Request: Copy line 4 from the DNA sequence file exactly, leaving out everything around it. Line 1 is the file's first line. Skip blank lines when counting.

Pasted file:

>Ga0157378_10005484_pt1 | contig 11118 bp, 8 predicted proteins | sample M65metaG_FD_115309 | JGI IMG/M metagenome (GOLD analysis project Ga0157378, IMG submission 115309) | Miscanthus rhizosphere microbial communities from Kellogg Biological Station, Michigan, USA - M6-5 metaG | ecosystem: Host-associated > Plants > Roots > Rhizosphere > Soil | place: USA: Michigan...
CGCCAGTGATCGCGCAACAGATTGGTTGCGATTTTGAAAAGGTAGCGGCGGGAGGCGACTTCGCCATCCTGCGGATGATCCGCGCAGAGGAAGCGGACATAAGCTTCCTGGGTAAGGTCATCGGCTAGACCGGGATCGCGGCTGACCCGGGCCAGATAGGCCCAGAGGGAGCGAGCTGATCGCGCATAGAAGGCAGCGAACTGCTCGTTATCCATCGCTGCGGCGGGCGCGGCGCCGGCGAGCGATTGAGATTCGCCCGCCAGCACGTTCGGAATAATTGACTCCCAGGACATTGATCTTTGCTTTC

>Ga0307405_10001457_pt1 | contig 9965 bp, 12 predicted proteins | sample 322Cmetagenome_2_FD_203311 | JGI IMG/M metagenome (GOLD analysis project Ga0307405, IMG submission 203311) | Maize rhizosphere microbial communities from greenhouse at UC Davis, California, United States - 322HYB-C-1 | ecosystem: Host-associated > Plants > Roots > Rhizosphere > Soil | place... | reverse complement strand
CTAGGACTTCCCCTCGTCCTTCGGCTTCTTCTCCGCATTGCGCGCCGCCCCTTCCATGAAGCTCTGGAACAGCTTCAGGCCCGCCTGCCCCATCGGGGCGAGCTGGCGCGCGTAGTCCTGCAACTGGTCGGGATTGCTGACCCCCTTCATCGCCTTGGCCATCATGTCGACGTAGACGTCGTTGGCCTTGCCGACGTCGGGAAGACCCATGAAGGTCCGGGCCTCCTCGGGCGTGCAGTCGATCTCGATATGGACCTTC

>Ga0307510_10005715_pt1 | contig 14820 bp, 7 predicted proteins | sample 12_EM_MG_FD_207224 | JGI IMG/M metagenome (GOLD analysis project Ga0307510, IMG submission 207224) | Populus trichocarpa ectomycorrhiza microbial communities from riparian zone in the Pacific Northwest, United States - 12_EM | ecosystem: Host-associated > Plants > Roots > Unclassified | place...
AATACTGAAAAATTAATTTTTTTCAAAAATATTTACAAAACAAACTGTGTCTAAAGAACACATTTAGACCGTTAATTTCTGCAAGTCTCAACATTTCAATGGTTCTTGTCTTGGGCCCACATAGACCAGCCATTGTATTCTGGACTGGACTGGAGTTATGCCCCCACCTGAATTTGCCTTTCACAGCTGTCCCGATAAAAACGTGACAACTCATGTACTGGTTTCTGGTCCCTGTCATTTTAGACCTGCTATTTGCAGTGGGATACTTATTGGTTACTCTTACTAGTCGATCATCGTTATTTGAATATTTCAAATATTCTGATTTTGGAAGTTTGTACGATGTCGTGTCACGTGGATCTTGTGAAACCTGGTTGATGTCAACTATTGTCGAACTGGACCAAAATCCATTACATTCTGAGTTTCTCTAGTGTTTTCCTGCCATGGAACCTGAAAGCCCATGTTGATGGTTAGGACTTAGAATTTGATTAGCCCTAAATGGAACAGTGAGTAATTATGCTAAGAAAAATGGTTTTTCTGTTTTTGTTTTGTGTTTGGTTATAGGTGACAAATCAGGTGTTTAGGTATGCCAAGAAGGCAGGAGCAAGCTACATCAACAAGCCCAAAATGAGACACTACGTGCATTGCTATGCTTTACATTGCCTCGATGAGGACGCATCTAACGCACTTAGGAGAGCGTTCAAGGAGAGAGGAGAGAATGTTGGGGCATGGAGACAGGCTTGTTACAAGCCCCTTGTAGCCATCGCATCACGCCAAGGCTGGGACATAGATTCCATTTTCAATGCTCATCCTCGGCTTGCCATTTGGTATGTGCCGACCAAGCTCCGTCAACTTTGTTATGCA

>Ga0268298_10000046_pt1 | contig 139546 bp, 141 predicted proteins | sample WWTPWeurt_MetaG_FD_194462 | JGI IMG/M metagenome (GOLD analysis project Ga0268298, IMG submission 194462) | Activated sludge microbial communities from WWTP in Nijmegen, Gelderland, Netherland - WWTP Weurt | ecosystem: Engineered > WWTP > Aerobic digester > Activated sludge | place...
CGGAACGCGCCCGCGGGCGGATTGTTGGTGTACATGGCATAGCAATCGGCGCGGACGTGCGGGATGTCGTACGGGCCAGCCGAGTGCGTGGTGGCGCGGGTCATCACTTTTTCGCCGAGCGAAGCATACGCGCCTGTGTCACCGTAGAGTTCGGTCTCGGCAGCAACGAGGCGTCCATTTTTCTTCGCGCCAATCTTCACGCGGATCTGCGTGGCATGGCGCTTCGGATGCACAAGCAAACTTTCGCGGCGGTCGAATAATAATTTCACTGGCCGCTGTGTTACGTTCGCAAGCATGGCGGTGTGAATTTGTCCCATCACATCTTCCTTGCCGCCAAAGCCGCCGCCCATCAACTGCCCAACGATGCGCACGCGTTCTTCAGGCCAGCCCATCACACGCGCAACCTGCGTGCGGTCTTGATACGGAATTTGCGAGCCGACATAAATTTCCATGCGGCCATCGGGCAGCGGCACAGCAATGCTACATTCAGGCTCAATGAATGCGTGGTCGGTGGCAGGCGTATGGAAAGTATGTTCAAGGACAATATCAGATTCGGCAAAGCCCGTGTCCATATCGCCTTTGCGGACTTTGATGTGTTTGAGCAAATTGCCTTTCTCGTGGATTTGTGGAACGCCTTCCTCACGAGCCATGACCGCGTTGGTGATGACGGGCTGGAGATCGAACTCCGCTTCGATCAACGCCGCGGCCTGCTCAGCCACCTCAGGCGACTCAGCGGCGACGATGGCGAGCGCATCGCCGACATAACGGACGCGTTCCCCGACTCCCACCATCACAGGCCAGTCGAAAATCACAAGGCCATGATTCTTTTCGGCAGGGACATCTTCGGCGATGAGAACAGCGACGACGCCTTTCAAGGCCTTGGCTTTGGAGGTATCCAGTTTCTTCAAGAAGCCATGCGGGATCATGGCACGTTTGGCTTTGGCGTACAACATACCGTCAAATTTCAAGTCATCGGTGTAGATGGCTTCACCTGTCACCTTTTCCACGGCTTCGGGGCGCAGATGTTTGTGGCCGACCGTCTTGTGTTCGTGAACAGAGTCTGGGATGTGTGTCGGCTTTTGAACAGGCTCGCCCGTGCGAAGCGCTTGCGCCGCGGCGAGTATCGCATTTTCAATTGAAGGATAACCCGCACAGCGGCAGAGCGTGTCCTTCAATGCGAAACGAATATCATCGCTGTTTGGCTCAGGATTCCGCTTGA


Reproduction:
CTAGGACTTCCCCTCGTCCTTCGGCTTCTTCTCCGCATTGCGCGCCGCCCCTTCCATGAAGCTCTGGAACAGCTTCAGGCCCGCCTGCCCCATCGGGGCGAGCTGGCGCGCGTAGTCCTGCAACTGGTCGGGATTGCTGACCCCCTTCATCGCCTTGGCCATCATGTCGACGTAGACGTCGTTGGCCTTGCCGACGTCGGGAAGACCCATGAAGGTCCGGGCCTCCTCGGGCGTGCAGTCGATCTCGATATGGACCTTC